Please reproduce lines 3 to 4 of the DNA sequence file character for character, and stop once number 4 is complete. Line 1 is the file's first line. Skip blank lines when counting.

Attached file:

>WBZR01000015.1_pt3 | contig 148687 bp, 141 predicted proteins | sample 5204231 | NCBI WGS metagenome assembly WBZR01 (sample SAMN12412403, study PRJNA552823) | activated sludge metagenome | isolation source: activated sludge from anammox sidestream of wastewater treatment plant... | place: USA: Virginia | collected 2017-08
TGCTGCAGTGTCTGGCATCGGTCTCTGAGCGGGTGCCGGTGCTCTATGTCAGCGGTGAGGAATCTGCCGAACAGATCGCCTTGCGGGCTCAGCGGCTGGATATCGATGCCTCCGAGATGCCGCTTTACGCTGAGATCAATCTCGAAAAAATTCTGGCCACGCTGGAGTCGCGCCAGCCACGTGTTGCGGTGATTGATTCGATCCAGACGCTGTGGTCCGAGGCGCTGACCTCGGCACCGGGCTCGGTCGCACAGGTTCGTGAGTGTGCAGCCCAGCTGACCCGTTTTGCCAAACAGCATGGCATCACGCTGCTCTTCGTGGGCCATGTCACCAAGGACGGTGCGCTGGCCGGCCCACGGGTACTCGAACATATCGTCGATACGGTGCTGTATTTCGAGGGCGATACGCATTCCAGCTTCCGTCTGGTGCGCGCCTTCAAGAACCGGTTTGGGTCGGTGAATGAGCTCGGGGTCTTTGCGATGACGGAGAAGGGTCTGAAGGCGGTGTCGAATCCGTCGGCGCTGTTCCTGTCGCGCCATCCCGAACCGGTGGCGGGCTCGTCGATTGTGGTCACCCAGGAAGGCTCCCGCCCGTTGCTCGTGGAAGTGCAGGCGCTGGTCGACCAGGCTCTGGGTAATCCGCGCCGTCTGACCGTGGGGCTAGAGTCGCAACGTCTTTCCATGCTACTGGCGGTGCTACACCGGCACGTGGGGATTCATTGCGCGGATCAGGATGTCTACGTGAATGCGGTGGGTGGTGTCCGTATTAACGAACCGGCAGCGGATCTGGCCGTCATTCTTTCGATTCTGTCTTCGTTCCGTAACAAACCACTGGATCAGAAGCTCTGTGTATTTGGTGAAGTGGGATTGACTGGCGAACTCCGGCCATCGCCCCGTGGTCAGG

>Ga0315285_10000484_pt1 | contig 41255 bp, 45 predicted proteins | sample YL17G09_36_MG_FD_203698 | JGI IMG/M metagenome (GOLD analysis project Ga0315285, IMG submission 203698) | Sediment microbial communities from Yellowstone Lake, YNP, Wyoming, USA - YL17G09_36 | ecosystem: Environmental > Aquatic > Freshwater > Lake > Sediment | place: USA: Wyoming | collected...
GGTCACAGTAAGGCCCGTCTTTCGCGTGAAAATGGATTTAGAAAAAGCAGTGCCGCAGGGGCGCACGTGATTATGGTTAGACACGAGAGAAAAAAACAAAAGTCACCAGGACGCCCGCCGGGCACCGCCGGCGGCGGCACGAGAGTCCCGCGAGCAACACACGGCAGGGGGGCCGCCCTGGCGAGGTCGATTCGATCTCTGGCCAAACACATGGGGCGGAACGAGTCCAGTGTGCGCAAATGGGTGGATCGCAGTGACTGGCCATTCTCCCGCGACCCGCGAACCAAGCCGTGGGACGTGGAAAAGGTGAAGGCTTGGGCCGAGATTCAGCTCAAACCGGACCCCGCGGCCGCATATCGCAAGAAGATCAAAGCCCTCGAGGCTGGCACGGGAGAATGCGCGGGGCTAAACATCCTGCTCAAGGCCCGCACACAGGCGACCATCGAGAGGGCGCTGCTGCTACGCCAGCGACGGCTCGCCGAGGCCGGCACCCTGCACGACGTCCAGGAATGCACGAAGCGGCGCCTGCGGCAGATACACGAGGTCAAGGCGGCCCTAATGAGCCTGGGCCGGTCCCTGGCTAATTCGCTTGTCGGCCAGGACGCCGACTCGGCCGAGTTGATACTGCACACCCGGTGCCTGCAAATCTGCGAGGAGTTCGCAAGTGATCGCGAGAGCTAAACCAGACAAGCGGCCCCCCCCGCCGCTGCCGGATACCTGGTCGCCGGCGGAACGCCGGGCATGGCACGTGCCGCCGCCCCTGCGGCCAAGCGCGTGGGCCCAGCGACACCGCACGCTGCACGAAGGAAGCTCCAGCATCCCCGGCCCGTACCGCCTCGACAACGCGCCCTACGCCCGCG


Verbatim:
>Ga0315285_10000484_pt1 | contig 41255 bp, 45 predicted proteins | sample YL17G09_36_MG_FD_203698 | JGI IMG/M metagenome (GOLD analysis project Ga0315285, IMG submission 203698) | Sediment microbial communities from Yellowstone Lake, YNP, Wyoming, USA - YL17G09_36 | ecosystem: Environmental > Aquatic > Freshwater > Lake > Sediment | place: USA: Wyoming | collected...
GGTCACAGTAAGGCCCGTCTTTCGCGTGAAAATGGATTTAGAAAAAGCAGTGCCGCAGGGGCGCACGTGATTATGGTTAGACACGAGAGAAAAAAACAAAAGTCACCAGGACGCCCGCCGGGCACCGCCGGCGGCGGCACGAGAGTCCCGCGAGCAACACACGGCAGGGGGGCCGCCCTGGCGAGGTCGATTCGATCTCTGGCCAAACACATGGGGCGGAACGAGTCCAGTGTGCGCAAATGGGTGGATCGCAGTGACTGGCCATTCTCCCGCGACCCGCGAACCAAGCCGTGGGACGTGGAAAAGGTGAAGGCTTGGGCCGAGATTCAGCTCAAACCGGACCCCGCGGCCGCATATCGCAAGAAGATCAAAGCCCTCGAGGCTGGCACGGGAGAATGCGCGGGGCTAAACATCCTGCTCAAGGCCCGCACACAGGCGACCATCGAGAGGGCGCTGCTGCTACGCCAGCGACGGCTCGCCGAGGCCGGCACCCTGCACGACGTCCAGGAATGCACGAAGCGGCGCCTGCGGCAGATACACGAGGTCAAGGCGGCCCTAATGAGCCTGGGCCGGTCCCTGGCTAATTCGCTTGTCGGCCAGGACGCCGACTCGGCCGAGTTGATACTGCACACCCGGTGCCTGCAAATCTGCGAGGAGTTCGCAAGTGATCGCGAGAGCTAAACCAGACAAGCGGCCCCCCCCGCCGCTGCCGGATACCTGGTCGCCGGCGGAACGCCGGGCATGGCACGTGCCGCCGCCCCTGCGGCCAAGCGCGTGGGCCCAGCGACACCGCACGCTGCACGAAGGAAGCTCCAGCATCCCCGGCCCGTACCGCCTCGACAACGCGCCCTACGCCCGCG